A Possessive Boyfriend

Venus Nicolino holds a Doctorate in Clinical Psychology. Her column addresses Love, Life and Relationships

Dear Dr V. ,

I’ve been with this guy for a few months. On paper it looks like it should be a great relationship, but something feels off about the whole thing. He’s a great guy, smart, well-read, good-looking and in good shape. He adores me, and heaps attention and affection on me. The one thing is, he’s kind of possessive. Like he never really wants to go out and do anything with my friends as a group, and from what I can see, he’s only got one friend (though from what I know they’re super close), but even then he doesn’t want all three of us to hang out. He’s basically got this very intense, almost jealous focus on me. I’m kind of starting to wonder what’s really going on inside his head, and where the relationship will head if we stay together. One friend of mine said with a total straight face that he seems like a serial killer! I doubt that’s the case, but I am starting to feel kind of uncomfortable around him, which doesn’t seem right. What should I do?

Dear Reader,

I think your own intuition may already be hinting at the answer for you. The uncomfortable feeling you have could very well be your emotional sixth-sense telling you to make a move on this troubling set of circumstances. The situation you’re in seems like it’s heading for a critical mass where a decision needs to be made.

To put your mind at ease, your boyfriend does not sound like a serial killer (and let’s be thankful for that, no?).

However, it does sound like your relationship may be a bit out of balance. What’s important is to act on these issues as soon as possible, because the longer they go unaddressed, the more convoluted and difficult the situation will become.

Though I don’t know your relationship history up to this point, I can assume that at first it felt wonderful to be the object of such intense and focused devotion. In the early stages it must have seemed like a fairy tale come true: here’s this wonderful person who adores and worships you unconditionally, the proverbial Knight in Shining Armor.

However, like many Fairy Tales, the twist could be that now you’ve attained what you’ve been pining for, it may turn out to be the opposite of what you really need.

While I would almost always encourage romantic adoration in a relationship, I do so only with the caveat that the relationship be healthy and functional. I’m not questioning your boyfriend’s love for you, but I think there could be other issues attaching themselves to his feelings for you. Thus, these problems find an outlet to manifest in the behaviors you’re seeing. The root cause of these feelings for your boyfriend could be anything from low-self esteem, general insecurity, or even a narcissistic personality disorder. Without wanting to sound alarmist, I feel obliged to tell you that possessive behavior can often be the calling card for future abusive behavior. So it really is in your best interest to deal with this issue as soon as possible, for the best interests of everyone involved.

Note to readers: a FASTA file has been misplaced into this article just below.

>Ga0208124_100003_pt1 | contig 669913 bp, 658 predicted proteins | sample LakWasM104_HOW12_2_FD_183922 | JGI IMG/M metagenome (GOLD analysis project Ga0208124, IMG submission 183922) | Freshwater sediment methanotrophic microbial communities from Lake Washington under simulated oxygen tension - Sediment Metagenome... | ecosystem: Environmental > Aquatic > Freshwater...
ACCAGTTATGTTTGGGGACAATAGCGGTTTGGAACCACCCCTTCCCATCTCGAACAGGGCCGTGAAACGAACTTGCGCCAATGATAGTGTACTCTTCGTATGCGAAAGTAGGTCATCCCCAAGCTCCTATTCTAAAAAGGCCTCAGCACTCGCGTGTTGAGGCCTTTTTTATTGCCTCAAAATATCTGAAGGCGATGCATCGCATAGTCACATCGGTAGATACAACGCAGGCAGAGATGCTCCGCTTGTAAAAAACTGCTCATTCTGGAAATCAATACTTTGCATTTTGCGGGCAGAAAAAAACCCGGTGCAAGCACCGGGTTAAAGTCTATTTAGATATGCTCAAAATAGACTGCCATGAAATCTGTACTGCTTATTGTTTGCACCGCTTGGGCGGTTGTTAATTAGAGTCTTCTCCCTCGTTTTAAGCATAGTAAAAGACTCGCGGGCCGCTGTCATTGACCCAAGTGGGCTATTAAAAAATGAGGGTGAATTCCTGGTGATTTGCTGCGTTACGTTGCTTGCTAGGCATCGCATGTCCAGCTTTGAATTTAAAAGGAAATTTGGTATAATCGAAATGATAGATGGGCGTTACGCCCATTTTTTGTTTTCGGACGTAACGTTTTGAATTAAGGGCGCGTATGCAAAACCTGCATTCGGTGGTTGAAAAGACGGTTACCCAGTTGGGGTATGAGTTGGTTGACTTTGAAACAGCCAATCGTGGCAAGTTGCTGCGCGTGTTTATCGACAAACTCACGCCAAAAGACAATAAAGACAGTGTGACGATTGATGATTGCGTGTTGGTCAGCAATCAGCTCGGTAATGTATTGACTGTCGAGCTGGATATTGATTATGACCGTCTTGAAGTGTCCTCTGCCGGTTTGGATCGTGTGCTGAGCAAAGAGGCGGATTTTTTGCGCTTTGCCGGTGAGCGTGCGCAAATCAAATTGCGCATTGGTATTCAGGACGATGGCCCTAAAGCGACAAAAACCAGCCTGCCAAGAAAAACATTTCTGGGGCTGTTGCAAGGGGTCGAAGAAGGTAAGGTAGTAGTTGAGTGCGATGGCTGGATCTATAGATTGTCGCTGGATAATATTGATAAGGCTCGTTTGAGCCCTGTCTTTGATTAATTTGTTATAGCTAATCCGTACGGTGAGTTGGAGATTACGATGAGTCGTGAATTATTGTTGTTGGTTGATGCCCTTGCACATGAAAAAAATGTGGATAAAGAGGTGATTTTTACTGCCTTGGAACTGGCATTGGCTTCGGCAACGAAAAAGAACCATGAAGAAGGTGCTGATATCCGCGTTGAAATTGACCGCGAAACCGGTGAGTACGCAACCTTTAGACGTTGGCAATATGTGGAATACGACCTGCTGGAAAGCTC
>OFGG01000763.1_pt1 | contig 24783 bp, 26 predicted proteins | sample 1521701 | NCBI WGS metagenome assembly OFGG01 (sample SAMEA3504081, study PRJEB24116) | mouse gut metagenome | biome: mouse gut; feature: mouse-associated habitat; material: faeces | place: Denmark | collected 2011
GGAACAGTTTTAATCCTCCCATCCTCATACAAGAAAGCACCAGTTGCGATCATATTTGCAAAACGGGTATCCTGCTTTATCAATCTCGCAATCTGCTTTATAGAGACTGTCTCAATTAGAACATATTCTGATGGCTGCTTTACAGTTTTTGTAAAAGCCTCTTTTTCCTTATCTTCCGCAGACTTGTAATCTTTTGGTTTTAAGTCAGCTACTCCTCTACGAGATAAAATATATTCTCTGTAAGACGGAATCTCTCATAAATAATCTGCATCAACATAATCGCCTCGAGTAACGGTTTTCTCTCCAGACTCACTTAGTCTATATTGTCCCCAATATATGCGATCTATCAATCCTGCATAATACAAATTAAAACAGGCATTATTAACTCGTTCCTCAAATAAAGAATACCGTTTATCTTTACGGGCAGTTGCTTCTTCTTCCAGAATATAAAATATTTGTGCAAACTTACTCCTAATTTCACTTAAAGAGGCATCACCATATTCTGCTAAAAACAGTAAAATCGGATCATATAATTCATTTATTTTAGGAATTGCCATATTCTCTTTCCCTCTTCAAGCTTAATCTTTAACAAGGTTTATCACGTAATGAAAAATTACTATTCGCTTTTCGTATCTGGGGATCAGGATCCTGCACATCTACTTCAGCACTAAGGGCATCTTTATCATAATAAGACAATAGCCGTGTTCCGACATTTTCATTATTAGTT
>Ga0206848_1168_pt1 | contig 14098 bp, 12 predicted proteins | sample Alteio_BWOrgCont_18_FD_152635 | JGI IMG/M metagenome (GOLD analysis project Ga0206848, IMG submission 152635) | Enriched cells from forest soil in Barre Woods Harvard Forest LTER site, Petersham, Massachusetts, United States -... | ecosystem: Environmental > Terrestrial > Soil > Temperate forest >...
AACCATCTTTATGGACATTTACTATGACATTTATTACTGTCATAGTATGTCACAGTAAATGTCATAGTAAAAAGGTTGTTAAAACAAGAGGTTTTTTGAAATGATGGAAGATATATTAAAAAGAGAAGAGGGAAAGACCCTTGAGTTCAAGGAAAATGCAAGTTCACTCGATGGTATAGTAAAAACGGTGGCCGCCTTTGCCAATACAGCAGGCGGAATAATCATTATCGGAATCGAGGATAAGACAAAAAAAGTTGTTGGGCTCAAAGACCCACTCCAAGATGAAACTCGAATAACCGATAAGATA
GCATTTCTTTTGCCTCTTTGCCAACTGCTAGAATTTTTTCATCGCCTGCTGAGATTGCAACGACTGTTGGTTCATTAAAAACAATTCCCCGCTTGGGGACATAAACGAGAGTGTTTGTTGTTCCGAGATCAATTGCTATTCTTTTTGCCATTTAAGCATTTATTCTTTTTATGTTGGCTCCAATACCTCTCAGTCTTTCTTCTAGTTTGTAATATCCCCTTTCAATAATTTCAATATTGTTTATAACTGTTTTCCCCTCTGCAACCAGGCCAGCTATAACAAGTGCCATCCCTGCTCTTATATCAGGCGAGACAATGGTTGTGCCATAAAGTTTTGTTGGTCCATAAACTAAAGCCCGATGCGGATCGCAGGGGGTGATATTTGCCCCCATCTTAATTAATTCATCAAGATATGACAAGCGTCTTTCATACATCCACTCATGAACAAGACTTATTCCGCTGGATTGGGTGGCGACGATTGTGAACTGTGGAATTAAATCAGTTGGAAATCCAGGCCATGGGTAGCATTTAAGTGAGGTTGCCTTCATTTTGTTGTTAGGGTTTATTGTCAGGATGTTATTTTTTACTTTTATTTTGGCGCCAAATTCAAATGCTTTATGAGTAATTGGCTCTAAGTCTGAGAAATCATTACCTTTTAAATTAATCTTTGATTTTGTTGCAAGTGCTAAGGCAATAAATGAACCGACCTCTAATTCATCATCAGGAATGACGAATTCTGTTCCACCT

The current dynamic in your relationship sounds almost like an incomplete co-dependent circuit. By this I mean your boyfriend is attempting to step into the role of caretaker (and in a full-blown co-dependent relationship, this would be the savior, like the doting parent bailing their kid out of jail for drug related crimes for the umpteenth time). However, as from your letter you sound like someone who is not seeking out this kind of dysfunctional pattern, your boyfriend might feel as if he’s running into a wall; he’s waiting for you to finish a song you don’t know the words to (and this is a song you don’t want to learn). Hopefully, you and your boyfriend can work to break this unhealthy pattern.

So, what can be done? I believe an open, honest discussion would be your best strategy. As I always recommend with potentially confrontational discussions, try to approach the subject with empathy and sensitivity. After all, your boyfriend’s really only operating from his own emotional experience. He is not a villain. He wouldn’t be doing what he’s doing if he didn’t think it was the right thing. You could start off by expressing how much you do appreciate all he does for you, and the depth of affection you feel from him.

You could then dovetail this with the fact that you want to integrate your relationship with him, your friendships and so on. Explain that you don’t want to keep him separate. Perhaps he’d feel more comfortable getting together with a smaller group of people at first, and then moving on from there. You could even ask him if he’s worried about losing you, and if he is, set his mind at ease.

However, if he’s unwilling to try and address the issue, if he denies there’s a problem or becomes argumentative, then you may need to seriously reconsider what kind of a future you would have with this man. If / when you broach the subject, your boyfriend stonewalls you, this could potentially be a very bad, even dangerous situation for you.

Again, not to sound like Chicken Little, but maybe that feeling in your gut is your survival instinct kicking in, telling you to get while the getting’s good.

With Empathy,

Dr. V

Note: All information in the Ask Dr. V column is for educational purposes only. For specific medical advice, diagnosis and treatment, please feel free to email Dr. V, or consult your doctor.

Please feel free to email Dr. V a confidential question (from you or your guy) for posting at DrVenus@TheSavvyGal.com; questions may be edited for grammar and length; emails are only read by Dr. V.

Visit her Web site at www.talk2drv.com


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